When the authorities came to arrest Jesus, the apostle Peter did what most of us would do under similar circumstances. He drew his sword in defense of the life of his friend and teacher — who he also believed was the Son of God — and struck the high priest’s servant, cutting off his ear.
For Christians still wedded to the just war theory, a more “just cause” for the use of violence in all of history is hard to imagine.
Jesus responded, however, not with approval, but by emphasizing once again the centrality of love, even for the enemy, to his teachings. He rebuked Peter, saying: “Put your sword back in its sheath, for all who take the sword shall perish by the sword.”
The key word there is “all.” Jesus was not only condemning Peter’s violence in that moment some two thousand years ago, but explicitly issuing a warning to anyone, anywhere who chooses violence.
This story should make Christians in this country uncomfortable, because no other nation is currently taking up the sword with more zeal or recklessly wielding it around the world than our own.
April 5, 2007
TomPaine.com, and a shorter op-ed version was published in: Topeka Capital Journal, KS; Hereford Brand, TX; Northwest Arkansas Times, AK; Asheville Citizen-Times, NC; Portland Observer, OR; Newberg Graphic, OR; Morris Sun Tribune, MN; Daily Globe, MN. Distributed by Minuteman Media.
Forty years ago this week, on April 4, 1967, and a year to the day before his tragic assassination, Dr. Martin Luther King, Jr. rose to the pulpit of New York’s Riverside Church to deliver one of the most controversial speeches of his life.
Entitled ” Beyond Vietnam,” the address was King’s first public antiwar speech, and he gave it only after much trepidation and prayer. Believing that silence in the face of injustice is in fact complicity with evil, King wrote in his autobiography that, “The time had come—indeed it was past due—when I had to disavow and dissociate myself from those who in the name of peace burn, maim and kill.”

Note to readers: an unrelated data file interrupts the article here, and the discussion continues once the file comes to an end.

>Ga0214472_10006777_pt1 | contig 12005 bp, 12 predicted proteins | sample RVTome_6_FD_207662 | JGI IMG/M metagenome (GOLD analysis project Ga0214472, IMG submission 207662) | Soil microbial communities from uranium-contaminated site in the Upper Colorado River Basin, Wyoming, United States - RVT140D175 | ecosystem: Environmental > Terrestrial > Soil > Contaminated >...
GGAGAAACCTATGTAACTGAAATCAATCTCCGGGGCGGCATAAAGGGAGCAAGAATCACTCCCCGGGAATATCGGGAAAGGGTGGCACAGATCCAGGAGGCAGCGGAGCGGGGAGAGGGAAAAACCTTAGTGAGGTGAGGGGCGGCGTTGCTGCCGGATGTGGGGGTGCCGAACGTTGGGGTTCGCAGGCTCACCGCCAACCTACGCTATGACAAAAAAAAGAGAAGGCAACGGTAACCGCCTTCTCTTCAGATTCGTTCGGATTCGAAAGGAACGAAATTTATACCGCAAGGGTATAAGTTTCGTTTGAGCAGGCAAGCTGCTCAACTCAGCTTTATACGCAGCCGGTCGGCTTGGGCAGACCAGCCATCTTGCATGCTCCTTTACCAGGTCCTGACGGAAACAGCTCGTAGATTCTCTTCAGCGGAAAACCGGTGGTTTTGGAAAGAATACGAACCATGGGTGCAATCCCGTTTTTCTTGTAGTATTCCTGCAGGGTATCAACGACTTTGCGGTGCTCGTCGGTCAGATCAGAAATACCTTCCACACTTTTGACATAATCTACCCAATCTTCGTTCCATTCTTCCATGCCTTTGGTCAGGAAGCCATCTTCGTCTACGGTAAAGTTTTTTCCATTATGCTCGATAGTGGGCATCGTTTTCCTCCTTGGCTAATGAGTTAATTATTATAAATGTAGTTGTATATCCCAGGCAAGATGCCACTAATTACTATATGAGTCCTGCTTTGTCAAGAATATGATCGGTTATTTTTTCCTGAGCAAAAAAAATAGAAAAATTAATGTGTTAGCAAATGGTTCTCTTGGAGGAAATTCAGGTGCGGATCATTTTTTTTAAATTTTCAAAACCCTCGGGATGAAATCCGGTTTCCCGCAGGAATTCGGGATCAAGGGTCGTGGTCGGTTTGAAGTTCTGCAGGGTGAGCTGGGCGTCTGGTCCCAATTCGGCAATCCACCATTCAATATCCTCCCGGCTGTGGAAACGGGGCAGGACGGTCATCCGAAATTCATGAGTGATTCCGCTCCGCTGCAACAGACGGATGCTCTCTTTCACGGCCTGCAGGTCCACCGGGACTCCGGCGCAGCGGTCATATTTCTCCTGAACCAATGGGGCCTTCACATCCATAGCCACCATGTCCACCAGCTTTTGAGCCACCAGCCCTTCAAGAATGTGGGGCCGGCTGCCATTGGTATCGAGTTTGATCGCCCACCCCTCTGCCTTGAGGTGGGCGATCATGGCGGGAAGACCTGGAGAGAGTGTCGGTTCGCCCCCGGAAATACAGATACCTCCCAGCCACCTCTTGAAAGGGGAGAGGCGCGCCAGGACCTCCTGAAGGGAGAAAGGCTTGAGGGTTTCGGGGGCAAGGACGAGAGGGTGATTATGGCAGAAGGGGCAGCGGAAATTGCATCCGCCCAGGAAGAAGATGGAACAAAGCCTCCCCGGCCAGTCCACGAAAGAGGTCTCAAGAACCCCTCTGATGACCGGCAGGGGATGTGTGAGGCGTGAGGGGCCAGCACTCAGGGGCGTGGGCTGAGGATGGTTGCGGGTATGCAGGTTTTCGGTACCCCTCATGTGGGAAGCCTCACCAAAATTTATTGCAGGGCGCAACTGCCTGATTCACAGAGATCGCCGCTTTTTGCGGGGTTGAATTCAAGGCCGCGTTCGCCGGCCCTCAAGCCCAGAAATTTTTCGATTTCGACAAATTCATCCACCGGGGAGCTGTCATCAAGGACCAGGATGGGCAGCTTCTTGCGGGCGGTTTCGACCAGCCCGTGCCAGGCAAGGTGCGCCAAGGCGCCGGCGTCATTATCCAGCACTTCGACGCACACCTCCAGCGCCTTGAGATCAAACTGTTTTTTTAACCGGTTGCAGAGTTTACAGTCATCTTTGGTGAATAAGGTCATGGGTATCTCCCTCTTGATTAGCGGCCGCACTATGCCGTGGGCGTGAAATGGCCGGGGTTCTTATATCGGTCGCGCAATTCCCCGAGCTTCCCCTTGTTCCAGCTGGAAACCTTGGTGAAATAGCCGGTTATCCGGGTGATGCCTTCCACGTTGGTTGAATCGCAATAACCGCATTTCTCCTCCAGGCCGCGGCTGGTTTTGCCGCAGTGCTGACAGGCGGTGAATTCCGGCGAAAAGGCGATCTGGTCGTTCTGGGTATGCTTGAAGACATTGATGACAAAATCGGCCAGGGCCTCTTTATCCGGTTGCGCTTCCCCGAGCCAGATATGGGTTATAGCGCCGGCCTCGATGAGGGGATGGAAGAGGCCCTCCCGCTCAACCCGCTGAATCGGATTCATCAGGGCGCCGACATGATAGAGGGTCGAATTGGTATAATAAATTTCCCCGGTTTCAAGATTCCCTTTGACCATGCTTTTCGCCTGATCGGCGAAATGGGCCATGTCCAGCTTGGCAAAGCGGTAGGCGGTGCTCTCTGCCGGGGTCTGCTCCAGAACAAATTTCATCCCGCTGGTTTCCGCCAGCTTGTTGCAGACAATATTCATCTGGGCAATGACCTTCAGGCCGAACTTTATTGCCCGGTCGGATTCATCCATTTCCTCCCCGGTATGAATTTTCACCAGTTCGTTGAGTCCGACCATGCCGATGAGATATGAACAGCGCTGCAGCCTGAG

As anticipated, King was roundly criticized at the time for straying from civil rights, not only by the mainstream media, but also by allies such as the NAACP. “It was a low period in my life,” he wrote. “I could hardly open a newspaper.”
Now, however, history has vindicated the truths that King so bravely spoke that day, and his testimony is rightfully seen as a prophetic masterpiece.
While still mesmerizing, listening to the speech today can also be somewhat disconcerting. It painfully reveals how little has changed and how politicians, both then and now, use the same rhetorical devices to scare the public into supporting misguided policies. By simply swapping the word ” Iraq” for “Vietnam,” and “terrorism” for “communism” King’s speech could be given today, with little need for editing.
September 10, 2006
While most Americans associate September 11th with violence, in one of history’s great coincidences, that date also marks the centennial of one of the most significant steps in humanity’s long quest for peace.